In 1971, when I worked at CBS News in Washington, the network
aired a documentary called The Selling of the Pentagon. The Museum of Broadcasting website says: "The
aim of this film, produced by Peter Davis, was to examine the increasing
utilization and cost to the taxpayers of public relations activities by the
military-industrial complex in order to shape public opinion in favor of the
military." The Congress tried to cite CBS for contempt - it was
a real drama. In his book The Place to Be, my mentor
Roger Mudd tells the whole story better than I ever could - he was the
correspondent on the award-winning program. Despite all that happened,
there was real satisfaction in knowing that the film had made a difference -
that our defense dollars would go to protect and support our soldiers, not a
military PR campaign.
Ah, but like all good news, it was short-lived. Maybe not too short - we made it to 2008 -- but the whole thing is back - and because it's about Iraq and Guantanamo this time, not just some recruiting and appropriations manipulation, it's far more malignant.
Sunday, the New York Times reported on the courtship of those military "experts" who show up on the TODAY SHOW and NIGHTLINE and CNN to tell us the facts behind our country's military initiatives.
To the public, these men are members of a familiar fraternity, presented tens of thousands of times on television and radio as “military analysts” whose long service has equipped them to give authoritative and unfettered judgments about the most pressing issues of the post-Sept. 11 world.
Hidden behind that appearance of objectivity, though, is a Pentagon information apparatus that has used those analysts in a campaign to generate favorable news coverage of the administration’s wartime performance, an examination by The New York Times has found.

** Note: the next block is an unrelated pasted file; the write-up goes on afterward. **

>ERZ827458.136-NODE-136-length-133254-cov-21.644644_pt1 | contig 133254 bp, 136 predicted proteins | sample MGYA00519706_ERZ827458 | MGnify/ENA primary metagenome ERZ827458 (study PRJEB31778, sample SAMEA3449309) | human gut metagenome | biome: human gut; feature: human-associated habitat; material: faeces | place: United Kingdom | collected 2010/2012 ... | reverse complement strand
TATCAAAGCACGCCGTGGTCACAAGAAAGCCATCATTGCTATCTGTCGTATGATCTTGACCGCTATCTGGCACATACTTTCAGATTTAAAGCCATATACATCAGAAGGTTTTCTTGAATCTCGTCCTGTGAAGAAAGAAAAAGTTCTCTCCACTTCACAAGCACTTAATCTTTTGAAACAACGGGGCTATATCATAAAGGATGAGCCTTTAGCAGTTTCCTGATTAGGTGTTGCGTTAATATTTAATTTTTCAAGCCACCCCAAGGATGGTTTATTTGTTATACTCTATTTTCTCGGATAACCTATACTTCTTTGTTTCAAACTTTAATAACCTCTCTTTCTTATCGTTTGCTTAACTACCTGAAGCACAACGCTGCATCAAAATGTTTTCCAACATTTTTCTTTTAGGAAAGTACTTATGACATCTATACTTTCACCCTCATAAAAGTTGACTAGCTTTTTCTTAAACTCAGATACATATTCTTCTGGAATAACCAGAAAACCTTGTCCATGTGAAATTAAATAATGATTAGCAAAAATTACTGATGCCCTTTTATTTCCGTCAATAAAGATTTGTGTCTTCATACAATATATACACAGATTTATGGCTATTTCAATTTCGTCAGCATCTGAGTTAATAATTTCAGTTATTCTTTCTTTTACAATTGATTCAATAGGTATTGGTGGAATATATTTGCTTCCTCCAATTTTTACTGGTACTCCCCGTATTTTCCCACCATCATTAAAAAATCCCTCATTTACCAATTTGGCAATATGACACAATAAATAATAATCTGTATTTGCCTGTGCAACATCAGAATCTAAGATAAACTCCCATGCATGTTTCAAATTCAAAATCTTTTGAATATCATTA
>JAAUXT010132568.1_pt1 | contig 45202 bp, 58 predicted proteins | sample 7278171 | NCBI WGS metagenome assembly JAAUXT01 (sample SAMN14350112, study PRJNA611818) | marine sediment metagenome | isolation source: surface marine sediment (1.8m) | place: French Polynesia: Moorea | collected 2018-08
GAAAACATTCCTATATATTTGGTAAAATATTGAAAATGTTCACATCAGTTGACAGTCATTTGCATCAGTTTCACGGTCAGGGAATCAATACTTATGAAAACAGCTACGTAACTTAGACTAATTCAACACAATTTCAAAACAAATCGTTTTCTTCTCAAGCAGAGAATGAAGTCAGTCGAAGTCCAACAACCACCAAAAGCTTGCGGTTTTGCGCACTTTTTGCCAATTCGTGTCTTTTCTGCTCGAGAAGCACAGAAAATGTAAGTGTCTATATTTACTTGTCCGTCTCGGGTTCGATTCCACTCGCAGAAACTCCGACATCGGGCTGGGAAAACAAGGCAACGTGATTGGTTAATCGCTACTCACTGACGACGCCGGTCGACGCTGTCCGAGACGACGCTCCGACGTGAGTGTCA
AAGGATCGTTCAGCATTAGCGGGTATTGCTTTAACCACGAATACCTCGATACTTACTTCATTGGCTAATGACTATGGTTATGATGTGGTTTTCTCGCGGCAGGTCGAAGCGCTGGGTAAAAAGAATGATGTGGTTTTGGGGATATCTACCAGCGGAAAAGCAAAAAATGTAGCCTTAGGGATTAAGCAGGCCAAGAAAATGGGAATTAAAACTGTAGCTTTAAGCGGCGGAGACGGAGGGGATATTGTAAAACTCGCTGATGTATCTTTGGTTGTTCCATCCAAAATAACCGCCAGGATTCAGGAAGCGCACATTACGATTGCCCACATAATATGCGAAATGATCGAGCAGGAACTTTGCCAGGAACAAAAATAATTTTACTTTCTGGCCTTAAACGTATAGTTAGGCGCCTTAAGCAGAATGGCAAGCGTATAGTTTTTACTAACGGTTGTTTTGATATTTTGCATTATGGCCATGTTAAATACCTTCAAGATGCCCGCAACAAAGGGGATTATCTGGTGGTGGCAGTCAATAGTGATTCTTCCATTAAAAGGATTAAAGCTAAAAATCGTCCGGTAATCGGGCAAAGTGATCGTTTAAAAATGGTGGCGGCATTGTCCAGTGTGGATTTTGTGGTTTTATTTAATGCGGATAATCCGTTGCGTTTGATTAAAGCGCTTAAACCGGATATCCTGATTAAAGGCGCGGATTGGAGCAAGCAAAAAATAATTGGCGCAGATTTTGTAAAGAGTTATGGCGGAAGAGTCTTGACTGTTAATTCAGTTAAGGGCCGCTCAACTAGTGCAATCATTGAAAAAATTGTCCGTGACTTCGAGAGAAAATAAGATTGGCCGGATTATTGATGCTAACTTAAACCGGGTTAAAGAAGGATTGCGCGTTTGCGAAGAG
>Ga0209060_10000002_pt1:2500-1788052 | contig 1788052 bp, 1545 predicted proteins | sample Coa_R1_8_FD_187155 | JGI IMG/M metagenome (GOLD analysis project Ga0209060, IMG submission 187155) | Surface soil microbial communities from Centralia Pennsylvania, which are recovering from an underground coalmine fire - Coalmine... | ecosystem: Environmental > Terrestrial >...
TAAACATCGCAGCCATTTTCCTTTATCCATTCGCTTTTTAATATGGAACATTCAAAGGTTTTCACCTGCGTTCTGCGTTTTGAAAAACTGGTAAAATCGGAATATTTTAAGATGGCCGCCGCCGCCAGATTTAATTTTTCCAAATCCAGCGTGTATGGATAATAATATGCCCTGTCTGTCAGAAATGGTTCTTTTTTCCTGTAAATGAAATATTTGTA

The effort, which began with the buildup to the Iraq war and continues to this day, has sought to exploit ideological and military allegiances, and also a powerful financial dynamic: Most of the analysts have ties to military contractors vested in the very war policies they are asked to assess on air.
Those business relationships are hardly ever disclosed to the viewers, and sometimes not even to the networks themselves. But collectively, the men on the plane and several dozen other military analysts represent more than 150 military contractors either as lobbyists, senior executives, board members or consultants.
Of course, this one is a little different - these
guys are consultants to the media, and while the Pentagon enables their
"expertise" and offers the heft of the tours of Guantanamo and classified briefings, their money comes from their lucrative consultancies with military vendors, not from the Pentagon directly. But think about it. If we really
were manipulated; if the arguments for the Iraq war were as flawed as we now believe, then these consultants -- follow the bread crumbs -- are at least partly responsible for the attitudes that permitted the war to take place and discouraged many of those who might have stopped it
I don't know about you, but when I hear stories about Abu Ghraib and the things that were done in our names, and think of how little I've done to instigate change, resting instead on the actions of my youth. I think about all the Germans who said the "didn't know" what was going on. I don't mean that a few soldiers, none of whose leaders has been prosecuted and who are taking the rap for things that went way beyond them -- are the equivalent of Nazi Germany. That would be stupid and facile. What I am saying is that the horrible things that emerged from this war are on all our heads - and that these guys whose testimony to us via countless talking head interviews legitimized what was going on, enabled it all.
The reason I started with The Selling of the Pentagon is that it's such a lesson. Whatever change we help to implement won't last - Abolitionist Wendell Phillips was right when he said that "eternal vigilance is the price of liberty." In 1971 the documentary outraged Americans who demanded change. Today we still recall the events at Abu Ghraib the same way - with a deep and painful sense of outrage. Once again, on our watch this time, bad things have been done in our names. Once again, dissemblers reign. The consequences of their betrayal, whether the story is true or not, are tragically visible. Once again -- our hearts are broken. Once again - we must share the blame for what happened there.
Once again, whatever is left of our better angels looks warily about, frightened, silenced, sad and ashamed.